I will often recommend the use of silicone baking mats instead of dycem.  These inexpensive mats often do the job at a lower cost, and can be easily replaced if lost at daycare or school.  Dycem is a specialty item that can be purchased online but not in most stores.  Silicone mats aren’t as grippy, but they are easily washed and dried.  Some families are averse to anything that looks like adaptive equipment, so I may introduce these mats first to build a parent’s confidence in my recommendations.

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Teens With Chronic Illness Or Disability Need A Good Guide: Read “Easy For You To Say”

bagas-vg-426755Being a tween or teen isn’t easy, but having a chronic physical illness or disability (not interchangeable) can make it extremely difficult.  Kids aren’t always great at asking for help or even answering questions, so this wonderfully useful book has done the groundwork for you.

Dr. Miriam Kaufman’s book Easy For You To Say is an easy-to read format of questions and answers that is accessible for teens to read and parents of teens will learn a tremendous amount as well.  She has a significant amount of experience with this subject, and has plenty of solid medical knowledge to back up her information.

As a physician, you will find that she includes a great deal of medical information, including medication lists related to teen concerns such as acne and sexual response and functioning.  These lists, of course, are dated the minute the book is published, but the general categories of drugs that have effects that concern teens is helpful as a starting point for discussions with a pediatrician or specialist.

This book isn’t just about the medical concerns that occur with physical illness and disability.  Dr. Kaufman covers the challenges of relationships of all kinds, and practical issues with school, work, and having fun as a teenager while dealing with significant issues.  This book doesn’t mince words but is unfailingly positive.  Kids (and parents of teens) really need that positivity while trying to launch into a life of more independence.  She is a strong proponent of self-advocacy that doesn’t become militant but is always life-affirming.  There is some discussion of higher education and career planning, which is so essential Career Planning for Teens with JRA, EDS, and Other Chronic Health Issues.

This book has it’s limitations.  It doesn’t address cognitive disabilities or psychiatric disabilities like living with bipolar illnesses, nor does it speak about ASD or SPD.  These issues can co-occur in the same teen, and it is then that you might want to think about what an OT has to offer.  This author doesn’t even mention us as helpful professionals that do more than, if you can believe it, help kids look at career options.  Perhaps she missed the class on what “occupation” really references.  Oh well.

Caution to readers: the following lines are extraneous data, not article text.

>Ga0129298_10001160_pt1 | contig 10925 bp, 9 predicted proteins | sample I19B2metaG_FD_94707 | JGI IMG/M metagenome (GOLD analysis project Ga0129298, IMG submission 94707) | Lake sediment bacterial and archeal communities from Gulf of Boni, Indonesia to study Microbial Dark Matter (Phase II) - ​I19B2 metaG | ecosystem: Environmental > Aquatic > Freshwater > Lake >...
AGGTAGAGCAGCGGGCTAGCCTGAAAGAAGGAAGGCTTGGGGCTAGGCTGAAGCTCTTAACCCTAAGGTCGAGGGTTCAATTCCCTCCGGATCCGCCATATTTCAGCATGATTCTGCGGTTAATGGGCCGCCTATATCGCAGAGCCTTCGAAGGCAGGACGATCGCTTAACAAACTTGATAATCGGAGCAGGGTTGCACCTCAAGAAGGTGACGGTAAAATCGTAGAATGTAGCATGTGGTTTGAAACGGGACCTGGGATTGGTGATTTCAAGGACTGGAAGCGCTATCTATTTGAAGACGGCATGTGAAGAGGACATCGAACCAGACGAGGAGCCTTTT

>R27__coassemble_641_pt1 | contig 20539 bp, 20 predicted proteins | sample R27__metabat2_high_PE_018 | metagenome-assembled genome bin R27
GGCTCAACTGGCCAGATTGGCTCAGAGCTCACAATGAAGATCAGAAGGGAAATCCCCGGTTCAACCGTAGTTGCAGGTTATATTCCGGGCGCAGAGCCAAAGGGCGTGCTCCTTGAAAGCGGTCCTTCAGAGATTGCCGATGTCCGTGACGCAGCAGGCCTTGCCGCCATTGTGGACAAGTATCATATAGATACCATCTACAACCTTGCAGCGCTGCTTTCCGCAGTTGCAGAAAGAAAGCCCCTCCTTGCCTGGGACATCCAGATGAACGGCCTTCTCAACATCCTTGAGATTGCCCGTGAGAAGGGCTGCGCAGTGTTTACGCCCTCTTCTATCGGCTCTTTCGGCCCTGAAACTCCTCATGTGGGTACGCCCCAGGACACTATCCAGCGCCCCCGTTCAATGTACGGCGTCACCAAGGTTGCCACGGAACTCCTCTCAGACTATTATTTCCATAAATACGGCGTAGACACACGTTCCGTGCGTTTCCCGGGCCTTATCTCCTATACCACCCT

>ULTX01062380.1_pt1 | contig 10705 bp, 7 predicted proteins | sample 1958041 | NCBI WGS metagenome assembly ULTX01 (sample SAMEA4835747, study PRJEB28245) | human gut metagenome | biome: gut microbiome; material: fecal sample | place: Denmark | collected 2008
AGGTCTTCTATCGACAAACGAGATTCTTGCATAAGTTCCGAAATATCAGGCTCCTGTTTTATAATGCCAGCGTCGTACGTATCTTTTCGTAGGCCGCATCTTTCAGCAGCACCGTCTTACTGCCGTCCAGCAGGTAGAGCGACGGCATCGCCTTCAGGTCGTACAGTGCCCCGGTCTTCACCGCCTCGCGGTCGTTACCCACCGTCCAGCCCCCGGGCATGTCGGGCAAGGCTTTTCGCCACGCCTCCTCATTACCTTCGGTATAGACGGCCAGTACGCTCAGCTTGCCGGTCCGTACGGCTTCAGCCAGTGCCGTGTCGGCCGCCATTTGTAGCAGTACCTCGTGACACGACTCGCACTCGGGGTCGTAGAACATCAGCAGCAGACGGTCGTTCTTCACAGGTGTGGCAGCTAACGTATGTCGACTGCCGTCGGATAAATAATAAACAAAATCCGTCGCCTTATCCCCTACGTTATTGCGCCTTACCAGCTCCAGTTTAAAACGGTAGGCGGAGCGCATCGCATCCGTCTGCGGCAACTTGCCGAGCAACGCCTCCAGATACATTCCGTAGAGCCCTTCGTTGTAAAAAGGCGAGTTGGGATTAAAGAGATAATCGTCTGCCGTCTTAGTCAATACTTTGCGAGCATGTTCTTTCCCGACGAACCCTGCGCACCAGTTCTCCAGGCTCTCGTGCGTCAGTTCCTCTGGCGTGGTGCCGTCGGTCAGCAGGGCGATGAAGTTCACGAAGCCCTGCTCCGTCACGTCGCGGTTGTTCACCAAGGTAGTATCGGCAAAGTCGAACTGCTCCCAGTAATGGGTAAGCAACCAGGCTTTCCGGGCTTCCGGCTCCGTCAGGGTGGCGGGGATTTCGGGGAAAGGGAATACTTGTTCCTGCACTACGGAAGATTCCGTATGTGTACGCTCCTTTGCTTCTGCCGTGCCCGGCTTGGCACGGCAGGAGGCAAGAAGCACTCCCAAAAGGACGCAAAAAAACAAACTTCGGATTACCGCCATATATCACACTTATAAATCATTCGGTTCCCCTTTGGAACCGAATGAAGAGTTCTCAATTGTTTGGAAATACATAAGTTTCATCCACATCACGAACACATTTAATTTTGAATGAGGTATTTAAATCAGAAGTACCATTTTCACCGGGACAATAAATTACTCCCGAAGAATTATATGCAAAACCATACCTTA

As an occupational therapist, I wish my profession had been mentioned as a greater resource for disabled teens, but perhaps I should not be that surprised that it is left out.  Most physicians aren’t aware of how OTs can meaningfully assist kids past the Early Intervention years to enhance their functioning and learn both better skills and work-arounds to accomplish what they would like to do in life.  For example, her book speaks in great detail about the complications of mobility and coordination limitations during sexual activity.  Since just about every teen is curious about this subject, an occupational therapist could help them adapt their environment, equipment and movements to make this part of ADLs a success on many fronts.  Dr. Kaufman has a lot of ideas, but the specifics for each teen are going to be different, and that is where OTs shine.

This book should be on the shelf of most pediatric physiatrists, and most OTs.  It is now on mine!  If your child is no longer a child, I recommend “Life Disrupted” by Laurie Edwards.  This book covers the situations that young adults in their 20’s really need to figure out.  Specifically, learning how to craft a career, develop relationships and become independent when you are dealing with a chronic illness.  None of it is easy, but the author is both supportive and realistic.  I think that helps more than platitudes and positivity without, as Dr. Phil might say, putting verbs in the sentences.

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Deluxe Water Wow Pads Offer More Challenge And More Fun To Preschoolers and Kindergarteners

 

91Wl4b-x3nL._SX425_.jpgMy clients and colleagues know how much I love the original Water Wow books.  They are reusable and mess-free fun for kids at home, at the doctor’s office, the restaurant and the plane ride.  These bigger books are going to be even more fun for preschool kids and kindergarteners!

Here are some great reasons why I love these books:

  • They have more pages, and more pages means they keep kids busy (and happy) longer.
  • They offer more detail and more challenge.  The graphics inspire critical thought (Is this a silly thing to find in the supermarket or not?) and the red lens that looks like a magnifying glass makes kids feel like Sherlock Holmes as they search for secret items.
  • There are mazes, hidden items and pages where kids can compare two almost-identical pictures and find the anomalies.  It is more than just wiping water on a picture.
  • Like the originals, the pages dry quickly and can be used over and over.  It seems like kids would get bored after the first run-through, but children can enjoy the “reveal” and the sensory play of water on a page for a long time after they have solved all the puzzles.  If you are at 30K feet and your kid is getting restless, this could buy you a bit of time without having to resort to screens that they will insist on for the rest of the (expensive) trip.  Genius.
  • Oh, and the pen is easy to grasp, and it develops a mature pencil grasp with repeated use.  Yeah!

I think these would be terrific holiday gifts.  If you are looking for more gift ideas, read Automoblox: For the Discriminating Preschool Gearhead and Melissa And Doug Tape Activity Book Is Reusable Fun for some other good toys that build skills while having fun!